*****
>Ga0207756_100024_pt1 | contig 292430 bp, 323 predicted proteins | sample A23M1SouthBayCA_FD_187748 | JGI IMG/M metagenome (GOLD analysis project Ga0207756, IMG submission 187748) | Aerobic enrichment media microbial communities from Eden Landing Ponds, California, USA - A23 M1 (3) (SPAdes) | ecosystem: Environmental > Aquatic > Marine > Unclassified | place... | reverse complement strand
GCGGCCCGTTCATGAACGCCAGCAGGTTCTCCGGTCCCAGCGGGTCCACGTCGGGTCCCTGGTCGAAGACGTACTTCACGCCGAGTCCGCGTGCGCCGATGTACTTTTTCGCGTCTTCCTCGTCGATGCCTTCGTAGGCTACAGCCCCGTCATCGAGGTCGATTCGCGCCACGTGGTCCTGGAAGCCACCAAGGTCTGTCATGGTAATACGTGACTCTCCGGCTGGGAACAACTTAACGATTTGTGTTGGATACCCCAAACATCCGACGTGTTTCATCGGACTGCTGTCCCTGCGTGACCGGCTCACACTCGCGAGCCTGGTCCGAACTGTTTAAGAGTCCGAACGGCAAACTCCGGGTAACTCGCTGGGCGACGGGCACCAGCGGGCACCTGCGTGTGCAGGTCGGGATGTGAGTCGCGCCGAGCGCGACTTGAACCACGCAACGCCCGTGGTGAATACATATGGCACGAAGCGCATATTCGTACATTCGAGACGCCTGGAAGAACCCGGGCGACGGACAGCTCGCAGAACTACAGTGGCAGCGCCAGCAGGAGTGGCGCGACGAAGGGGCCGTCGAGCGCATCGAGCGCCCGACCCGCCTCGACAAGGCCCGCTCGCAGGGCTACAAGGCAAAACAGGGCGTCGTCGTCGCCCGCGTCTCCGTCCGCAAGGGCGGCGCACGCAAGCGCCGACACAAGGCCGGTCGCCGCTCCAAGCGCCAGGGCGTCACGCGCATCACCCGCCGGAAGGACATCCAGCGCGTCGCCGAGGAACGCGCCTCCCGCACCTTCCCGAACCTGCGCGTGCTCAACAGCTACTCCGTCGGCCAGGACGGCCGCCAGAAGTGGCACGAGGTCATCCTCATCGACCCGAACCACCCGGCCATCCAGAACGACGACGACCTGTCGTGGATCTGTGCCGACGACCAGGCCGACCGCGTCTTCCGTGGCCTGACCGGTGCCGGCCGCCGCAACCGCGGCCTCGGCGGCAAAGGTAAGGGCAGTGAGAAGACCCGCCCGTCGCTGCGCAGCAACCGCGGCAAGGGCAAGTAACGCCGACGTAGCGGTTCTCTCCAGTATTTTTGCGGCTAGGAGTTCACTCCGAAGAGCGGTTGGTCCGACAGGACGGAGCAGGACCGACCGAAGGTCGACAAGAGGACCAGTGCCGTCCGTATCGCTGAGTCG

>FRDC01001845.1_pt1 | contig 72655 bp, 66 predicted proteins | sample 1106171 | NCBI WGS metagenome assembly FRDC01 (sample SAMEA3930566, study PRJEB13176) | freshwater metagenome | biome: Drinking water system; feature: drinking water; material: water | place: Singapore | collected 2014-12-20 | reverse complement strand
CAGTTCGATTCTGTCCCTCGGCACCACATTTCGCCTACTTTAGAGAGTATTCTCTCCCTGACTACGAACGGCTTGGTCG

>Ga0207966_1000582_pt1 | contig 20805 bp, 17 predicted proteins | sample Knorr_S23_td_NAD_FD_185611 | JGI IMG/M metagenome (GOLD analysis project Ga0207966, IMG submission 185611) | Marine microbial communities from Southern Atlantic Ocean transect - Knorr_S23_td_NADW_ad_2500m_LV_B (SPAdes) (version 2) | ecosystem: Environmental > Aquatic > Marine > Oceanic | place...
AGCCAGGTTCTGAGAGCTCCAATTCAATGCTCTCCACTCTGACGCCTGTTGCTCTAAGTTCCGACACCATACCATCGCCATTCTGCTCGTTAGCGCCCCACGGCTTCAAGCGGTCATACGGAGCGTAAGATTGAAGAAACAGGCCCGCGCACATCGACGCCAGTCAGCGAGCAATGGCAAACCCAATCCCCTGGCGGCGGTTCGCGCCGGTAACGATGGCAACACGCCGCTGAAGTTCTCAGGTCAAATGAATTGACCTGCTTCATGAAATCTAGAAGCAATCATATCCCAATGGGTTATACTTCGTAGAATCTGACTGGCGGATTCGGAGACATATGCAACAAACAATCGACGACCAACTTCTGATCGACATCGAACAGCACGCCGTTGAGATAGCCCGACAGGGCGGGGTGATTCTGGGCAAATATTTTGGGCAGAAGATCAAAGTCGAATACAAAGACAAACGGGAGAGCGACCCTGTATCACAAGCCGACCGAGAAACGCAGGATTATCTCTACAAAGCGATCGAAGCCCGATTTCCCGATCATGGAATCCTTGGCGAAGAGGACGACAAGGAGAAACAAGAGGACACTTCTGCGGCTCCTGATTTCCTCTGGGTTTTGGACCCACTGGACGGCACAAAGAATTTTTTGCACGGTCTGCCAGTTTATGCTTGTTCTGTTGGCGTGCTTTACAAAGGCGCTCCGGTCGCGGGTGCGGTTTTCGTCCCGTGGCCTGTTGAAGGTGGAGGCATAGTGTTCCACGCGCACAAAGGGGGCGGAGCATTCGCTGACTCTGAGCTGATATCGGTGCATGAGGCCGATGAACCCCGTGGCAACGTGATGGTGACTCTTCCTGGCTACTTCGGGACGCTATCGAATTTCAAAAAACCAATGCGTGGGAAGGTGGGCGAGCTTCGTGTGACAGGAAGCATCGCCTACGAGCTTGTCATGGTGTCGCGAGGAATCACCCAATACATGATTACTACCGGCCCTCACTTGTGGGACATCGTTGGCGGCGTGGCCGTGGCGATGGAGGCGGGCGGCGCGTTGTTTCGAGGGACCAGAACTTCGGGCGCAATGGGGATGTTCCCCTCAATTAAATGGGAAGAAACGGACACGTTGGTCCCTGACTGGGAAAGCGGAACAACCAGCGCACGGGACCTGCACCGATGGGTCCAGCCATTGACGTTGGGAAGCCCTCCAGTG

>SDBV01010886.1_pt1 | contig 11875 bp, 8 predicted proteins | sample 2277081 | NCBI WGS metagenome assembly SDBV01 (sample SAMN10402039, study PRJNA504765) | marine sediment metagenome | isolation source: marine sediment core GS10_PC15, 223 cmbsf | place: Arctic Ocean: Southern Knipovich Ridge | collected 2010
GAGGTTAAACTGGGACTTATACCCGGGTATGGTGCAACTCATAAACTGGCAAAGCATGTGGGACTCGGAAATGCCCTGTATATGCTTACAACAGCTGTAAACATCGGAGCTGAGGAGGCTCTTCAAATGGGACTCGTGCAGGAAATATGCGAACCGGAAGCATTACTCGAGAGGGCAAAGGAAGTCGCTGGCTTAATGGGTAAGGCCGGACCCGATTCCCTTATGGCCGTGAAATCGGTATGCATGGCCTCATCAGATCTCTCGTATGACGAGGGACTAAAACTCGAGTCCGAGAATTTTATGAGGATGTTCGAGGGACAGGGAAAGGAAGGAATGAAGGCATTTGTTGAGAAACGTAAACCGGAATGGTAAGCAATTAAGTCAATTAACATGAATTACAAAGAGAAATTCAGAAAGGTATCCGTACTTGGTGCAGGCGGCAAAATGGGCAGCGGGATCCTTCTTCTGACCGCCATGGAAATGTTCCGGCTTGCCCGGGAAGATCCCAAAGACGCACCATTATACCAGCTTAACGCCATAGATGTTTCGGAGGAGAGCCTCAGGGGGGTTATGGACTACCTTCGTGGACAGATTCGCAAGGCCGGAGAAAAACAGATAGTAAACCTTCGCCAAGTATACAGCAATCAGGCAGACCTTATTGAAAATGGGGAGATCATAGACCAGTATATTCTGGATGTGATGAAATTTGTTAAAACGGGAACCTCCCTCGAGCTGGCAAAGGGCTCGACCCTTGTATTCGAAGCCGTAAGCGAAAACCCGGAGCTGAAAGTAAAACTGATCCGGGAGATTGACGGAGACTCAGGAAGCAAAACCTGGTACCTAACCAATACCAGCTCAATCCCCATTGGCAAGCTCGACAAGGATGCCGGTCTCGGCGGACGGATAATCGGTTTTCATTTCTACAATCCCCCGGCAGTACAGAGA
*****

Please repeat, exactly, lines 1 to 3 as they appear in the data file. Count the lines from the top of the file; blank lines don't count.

>Ga0207756_100024_pt1 | contig 292430 bp, 323 predicted proteins | sample A23M1SouthBayCA_FD_187748 | JGI IMG/M metagenome (GOLD analysis project Ga0207756, IMG submission 187748) | Aerobic enrichment media microbial communities from Eden Landing Ponds, California, USA - A23 M1 (3) (SPAdes) | ecosystem: Environmental > Aquatic > Marine > Unclassified | place... | reverse complement strand
GCGGCCCGTTCATGAACGCCAGCAGGTTCTCCGGTCCCAGCGGGTCCACGTCGGGTCCCTGGTCGAAGACGTACTTCACGCCGAGTCCGCGTGCGCCGATGTACTTTTTCGCGTCTTCCTCGTCGATGCCTTCGTAGGCTACAGCCCCGTCATCGAGGTCGATTCGCGCCACGTGGTCCTGGAAGCCACCAAGGTCTGTCATGGTAATACGTGACTCTCCGGCTGGGAACAACTTAACGATTTGTGTTGGATACCCCAAACATCCGACGTGTTTCATCGGACTGCTGTCCCTGCGTGACCGGCTCACACTCGCGAGCCTGGTCCGAACTGTTTAAGAGTCCGAACGGCAAACTCCGGGTAACTCGCTGGGCGACGGGCACCAGCGGGCACCTGCGTGTGCAGGTCGGGATGTGAGTCGCGCCGAGCGCGACTTGAACCACGCAACGCCCGTGGTGAATACATATGGCACGAAGCGCATATTCGTACATTCGAGACGCCTGGAAGAACCCGGGCGACGGACAGCTCGCAGAACTACAGTGGCAGCGCCAGCAGGAGTGGCGCGACGAAGGGGCCGTCGAGCGCATCGAGCGCCCGACCCGCCTCGACAAGGCCCGCTCGCAGGGCTACAAGGCAAAACAGGGCGTCGTCGTCGCCCGCGTCTCCGTCCGCAAGGGCGGCGCACGCAAGCGCCGACACAAGGCCGGTCGCCGCTCCAAGCGCCAGGGCGTCACGCGCATCACCCGCCGGAAGGACATCCAGCGCGTCGCCGAGGAACGCGCCTCCCGCACCTTCCCGAACCTGCGCGTGCTCAACAGCTACTCCGTCGGCCAGGACGGCCGCCAGAAGTGGCACGAGGTCATCCTCATCGACCCGAACCACCCGGCCATCCAGAACGACGACGACCTGTCGTGGATCTGTGCCGACGACCAGGCCGACCGCGTCTTCCGTGGCCTGACCGGTGCCGGCCGCCGCAACCGCGGCCTCGGCGGCAAAGGTAAGGGCAGTGAGAAGACCCGCCCGTCGCTGCGCAGCAACCGCGGCAAGGGCAAGTAACGCCGACGTAGCGGTTCTCTCCAGTATTTTTGCGGCTAGGAGTTCACTCCGAAGAGCGGTTGGTCCGACAGGACGGAGCAGGACCGACCGAAGGTCGACAAGAGGACCAGTGCCGTCCGTATCGCTGAGTCG

>FRDC01001845.1_pt1 | contig 72655 bp, 66 predicted proteins | sample 1106171 | NCBI WGS metagenome assembly FRDC01 (sample SAMEA3930566, study PRJEB13176) | freshwater metagenome | biome: Drinking water system; feature: drinking water; material: water | place: Singapore | collected 2014-12-20 | reverse complement strand